Friday, November 6, 2009

Are Grades Important?

Answer: YES!! I hope you did not think I was going to lie and tell you otherwise. As people become more educated talent evaluation becomes more difficult. Particular requirements serve as the hammer and chisel to sculpt the “perfect” employee!! Is it fair to say a particular cumulative grade point average is enough to assess talent? My humble opinion says it not and here’s why: higher education is not close to replicating “the real world”; a great transition period into the workforce is much more suiting. This article will discuss why I do not like grades in general, and how I think it is more absurd to use grades as a critical component to determine employment directly out of college.

Professors are a major reason why I do not think grades serve as a fair factor. Just because a person has a PhD, has written a book, and is outright brilliant does not qualify them as a good teacher. I have been in too many classes when the professors are gloating about their former employers and talking about their personal lives, coupled with their boring lectures leaving me with no choice but to fall asleep!! Classes with mandatory attendance should not exist, it is like they are holding people hostage. Class is a forum that should be beneficial to a person, and every class is a platform for a professor to add perspective and knowledge to students. Students along with professors should look forward to class; I know many students dread certain classes and some professors make me wonder if they too dread class.

Quizzes, exams, assignments, projects, and presentations should be more of a measure of how well the professor is transferring the material to students and how well students are receiving this information. Instead grades are solely attached to students and hold the same if not more conviction to how a person is perceived than their actual character and experience when it comes to applying for careers. Who grades professors? What profession gets graded semiannually is the better question. Off the top of my head I cannot think of any. People in careers are measured on results and bringing value to a particular company.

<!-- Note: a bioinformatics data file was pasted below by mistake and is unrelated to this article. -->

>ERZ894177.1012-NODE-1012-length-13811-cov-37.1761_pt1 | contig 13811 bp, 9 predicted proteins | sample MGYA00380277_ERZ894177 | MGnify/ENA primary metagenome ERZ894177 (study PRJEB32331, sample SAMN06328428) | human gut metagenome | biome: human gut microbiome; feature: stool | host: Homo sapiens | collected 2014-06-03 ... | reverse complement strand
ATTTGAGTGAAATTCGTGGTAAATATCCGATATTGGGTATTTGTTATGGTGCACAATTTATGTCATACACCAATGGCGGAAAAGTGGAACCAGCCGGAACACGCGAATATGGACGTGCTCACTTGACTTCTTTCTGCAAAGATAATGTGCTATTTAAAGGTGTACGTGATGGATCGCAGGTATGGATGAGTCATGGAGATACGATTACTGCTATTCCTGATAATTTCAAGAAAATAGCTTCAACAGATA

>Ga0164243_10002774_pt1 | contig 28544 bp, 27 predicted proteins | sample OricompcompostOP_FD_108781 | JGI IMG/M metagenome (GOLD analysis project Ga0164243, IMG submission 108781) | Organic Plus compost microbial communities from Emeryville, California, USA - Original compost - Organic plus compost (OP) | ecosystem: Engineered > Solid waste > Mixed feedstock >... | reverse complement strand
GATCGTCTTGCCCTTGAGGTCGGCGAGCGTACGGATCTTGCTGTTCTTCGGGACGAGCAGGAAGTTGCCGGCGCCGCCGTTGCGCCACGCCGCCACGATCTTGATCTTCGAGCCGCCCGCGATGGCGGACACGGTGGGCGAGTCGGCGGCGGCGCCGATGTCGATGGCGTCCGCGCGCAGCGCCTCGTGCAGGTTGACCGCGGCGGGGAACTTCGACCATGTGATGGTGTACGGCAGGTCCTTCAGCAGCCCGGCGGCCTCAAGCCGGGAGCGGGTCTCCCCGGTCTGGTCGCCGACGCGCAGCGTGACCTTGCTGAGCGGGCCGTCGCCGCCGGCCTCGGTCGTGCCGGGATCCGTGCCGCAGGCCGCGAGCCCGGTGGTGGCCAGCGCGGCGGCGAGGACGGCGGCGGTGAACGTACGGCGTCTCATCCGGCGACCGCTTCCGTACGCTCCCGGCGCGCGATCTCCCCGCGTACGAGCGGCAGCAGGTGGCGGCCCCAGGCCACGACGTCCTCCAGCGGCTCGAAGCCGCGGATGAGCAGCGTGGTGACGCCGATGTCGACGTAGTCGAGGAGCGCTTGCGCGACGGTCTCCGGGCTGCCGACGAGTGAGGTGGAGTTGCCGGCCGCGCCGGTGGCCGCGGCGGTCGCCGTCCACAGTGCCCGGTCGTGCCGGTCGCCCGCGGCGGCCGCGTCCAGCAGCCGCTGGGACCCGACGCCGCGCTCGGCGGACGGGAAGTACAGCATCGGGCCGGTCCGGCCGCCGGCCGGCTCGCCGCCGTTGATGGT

Why should higher education be any different? School is so curriculum driven students are self educating themselves and surviving. Making it from one quiz to the next exam, cramming information for a test today to forget it tomorrow. Striding from one semester to the next, so many clashing classes it is difficult to retain anything in memory. Leaving college remembering rough weekends more vivid than that 400 level course you took your senior year.

A GPA does not account for extracurricular activities, family problems, bad professors, and personal issues. A resume should hold more weight and a five hour interview by 6 different people should. But many people can’t make it that far because of a minimum GPA requirement. My advice to students is: work hard and party hard, but also get good professors (THEY ARE OUT THERE). Because all these excuses will not get you far…just jobless.

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